English diarist and naval administrator Samuel Pepys.

Samuel Pepys

(1633 - 1703)

Employed for much of his life as a naval administrator, Samuel Pepys is best remembered for his Diary. His accounts of such events as the Restoration in 1660, the plague of 1665, and the Great Fire of London in 1666 are seen as definitive descriptions of seventeenth-century London.

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We are to go to law never to revenge, but only to repair.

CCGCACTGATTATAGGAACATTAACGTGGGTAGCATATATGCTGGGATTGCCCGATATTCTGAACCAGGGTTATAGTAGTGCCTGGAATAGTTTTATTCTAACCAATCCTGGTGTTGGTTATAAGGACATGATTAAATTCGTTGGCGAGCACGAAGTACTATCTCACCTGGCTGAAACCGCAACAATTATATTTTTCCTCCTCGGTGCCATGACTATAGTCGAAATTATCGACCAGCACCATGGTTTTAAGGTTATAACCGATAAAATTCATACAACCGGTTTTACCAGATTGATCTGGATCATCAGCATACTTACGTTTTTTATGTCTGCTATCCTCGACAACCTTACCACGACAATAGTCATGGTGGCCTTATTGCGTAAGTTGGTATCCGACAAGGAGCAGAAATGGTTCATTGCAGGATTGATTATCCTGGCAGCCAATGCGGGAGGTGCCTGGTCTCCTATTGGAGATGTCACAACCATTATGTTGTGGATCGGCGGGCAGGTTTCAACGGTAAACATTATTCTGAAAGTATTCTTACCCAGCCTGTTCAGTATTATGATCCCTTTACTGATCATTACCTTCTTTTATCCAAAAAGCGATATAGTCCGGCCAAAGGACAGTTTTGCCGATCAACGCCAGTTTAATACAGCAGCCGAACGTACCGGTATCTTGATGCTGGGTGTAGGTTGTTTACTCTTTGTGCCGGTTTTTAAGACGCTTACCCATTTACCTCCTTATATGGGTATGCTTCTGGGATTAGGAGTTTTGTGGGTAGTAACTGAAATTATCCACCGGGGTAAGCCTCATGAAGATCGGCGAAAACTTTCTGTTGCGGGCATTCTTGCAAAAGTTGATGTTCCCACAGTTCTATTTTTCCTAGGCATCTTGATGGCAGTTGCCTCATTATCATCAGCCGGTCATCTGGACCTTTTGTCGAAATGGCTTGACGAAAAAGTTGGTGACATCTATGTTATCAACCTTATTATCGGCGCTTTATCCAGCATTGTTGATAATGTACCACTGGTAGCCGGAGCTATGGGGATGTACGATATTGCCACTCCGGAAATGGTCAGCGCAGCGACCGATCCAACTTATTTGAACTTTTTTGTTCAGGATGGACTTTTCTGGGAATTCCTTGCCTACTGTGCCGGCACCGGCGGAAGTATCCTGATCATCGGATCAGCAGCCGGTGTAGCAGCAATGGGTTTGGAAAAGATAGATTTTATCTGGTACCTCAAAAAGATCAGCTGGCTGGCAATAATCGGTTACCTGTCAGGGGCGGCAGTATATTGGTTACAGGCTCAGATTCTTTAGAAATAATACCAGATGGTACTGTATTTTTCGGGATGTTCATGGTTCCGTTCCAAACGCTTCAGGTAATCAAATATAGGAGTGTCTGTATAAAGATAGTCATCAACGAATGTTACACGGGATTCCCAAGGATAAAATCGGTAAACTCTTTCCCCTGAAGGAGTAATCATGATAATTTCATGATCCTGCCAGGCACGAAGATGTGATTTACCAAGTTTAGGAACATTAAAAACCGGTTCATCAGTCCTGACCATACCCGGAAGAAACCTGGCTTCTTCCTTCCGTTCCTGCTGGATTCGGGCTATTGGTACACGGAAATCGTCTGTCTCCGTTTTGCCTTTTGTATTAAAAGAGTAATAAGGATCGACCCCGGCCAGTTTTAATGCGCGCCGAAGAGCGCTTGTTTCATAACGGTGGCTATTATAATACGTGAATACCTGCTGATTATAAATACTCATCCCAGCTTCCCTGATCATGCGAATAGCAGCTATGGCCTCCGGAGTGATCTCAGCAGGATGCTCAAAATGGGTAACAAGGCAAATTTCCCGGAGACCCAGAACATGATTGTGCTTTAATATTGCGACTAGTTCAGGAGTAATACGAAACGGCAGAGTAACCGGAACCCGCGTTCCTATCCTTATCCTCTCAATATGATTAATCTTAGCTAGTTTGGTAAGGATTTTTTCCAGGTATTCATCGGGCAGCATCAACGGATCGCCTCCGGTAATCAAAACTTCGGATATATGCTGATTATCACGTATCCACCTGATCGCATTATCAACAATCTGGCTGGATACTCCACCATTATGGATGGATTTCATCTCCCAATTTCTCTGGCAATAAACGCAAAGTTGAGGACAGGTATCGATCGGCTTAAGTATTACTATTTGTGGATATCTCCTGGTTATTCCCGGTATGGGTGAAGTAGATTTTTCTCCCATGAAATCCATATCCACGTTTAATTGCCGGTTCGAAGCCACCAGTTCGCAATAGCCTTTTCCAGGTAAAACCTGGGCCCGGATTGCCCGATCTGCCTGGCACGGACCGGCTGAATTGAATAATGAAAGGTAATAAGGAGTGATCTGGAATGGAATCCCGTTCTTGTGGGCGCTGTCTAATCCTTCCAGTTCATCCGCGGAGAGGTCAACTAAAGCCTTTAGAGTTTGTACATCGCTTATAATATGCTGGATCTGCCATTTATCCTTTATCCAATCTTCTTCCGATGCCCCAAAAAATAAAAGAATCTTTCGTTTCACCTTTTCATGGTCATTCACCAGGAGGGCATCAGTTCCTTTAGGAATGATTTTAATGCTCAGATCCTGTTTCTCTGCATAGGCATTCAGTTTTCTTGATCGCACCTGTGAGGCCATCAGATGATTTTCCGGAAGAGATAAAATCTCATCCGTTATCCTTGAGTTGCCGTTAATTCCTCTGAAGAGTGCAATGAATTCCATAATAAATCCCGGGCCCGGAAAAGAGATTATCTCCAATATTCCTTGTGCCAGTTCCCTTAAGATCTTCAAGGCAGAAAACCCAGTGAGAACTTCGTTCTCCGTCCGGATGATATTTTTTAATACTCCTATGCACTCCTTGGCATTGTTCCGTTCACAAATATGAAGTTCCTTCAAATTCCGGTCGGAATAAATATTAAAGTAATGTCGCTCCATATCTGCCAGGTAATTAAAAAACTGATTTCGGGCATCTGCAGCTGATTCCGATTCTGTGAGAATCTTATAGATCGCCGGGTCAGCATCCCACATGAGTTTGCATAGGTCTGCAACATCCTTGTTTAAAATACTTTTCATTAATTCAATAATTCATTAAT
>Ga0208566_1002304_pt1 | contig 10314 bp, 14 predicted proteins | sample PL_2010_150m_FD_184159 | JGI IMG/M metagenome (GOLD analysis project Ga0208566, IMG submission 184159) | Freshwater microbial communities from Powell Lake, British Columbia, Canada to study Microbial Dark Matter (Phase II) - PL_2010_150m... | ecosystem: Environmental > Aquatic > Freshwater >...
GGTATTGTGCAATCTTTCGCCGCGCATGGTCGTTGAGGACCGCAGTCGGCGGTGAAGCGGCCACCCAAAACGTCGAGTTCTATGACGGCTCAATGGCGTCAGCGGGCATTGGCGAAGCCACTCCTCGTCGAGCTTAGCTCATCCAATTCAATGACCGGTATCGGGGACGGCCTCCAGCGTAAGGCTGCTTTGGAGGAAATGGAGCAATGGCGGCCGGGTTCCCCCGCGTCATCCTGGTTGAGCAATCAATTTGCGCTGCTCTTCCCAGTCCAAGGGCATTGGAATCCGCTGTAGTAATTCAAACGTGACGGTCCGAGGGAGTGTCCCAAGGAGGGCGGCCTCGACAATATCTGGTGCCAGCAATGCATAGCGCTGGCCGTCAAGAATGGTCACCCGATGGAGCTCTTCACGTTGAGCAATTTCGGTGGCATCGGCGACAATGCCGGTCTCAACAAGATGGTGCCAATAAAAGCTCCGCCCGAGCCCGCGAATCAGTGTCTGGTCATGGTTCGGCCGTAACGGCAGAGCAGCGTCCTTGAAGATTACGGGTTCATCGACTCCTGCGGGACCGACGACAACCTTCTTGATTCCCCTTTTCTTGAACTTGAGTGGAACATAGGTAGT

—Samuel Pepys, 1661


“Secretary Morrice did this day in the House, when they talked of intelligence, say that he was allowed but £700 a year,” wrote Samuel Pepys in his diary in 1668, “whereas, in Cromwell’s time, he did allow £70,000 a year for it; and was confirmed therein by Colonel Birch, who said that thereby Cromwell carried the secrets of all the princes of Europe at his girdle.”


In 1662 diarist Samuel Pepys saw two plays by William Shakespeare performed in London. Of Romeo and Juliet he wrote, “It is a play of itself the worst that ever I heard in my life, and the worst acted that ever I saw these people do.” A Midsummer Night’s Dream he described simply as “the most insipid, ridiculous play that I ever saw in my life.”

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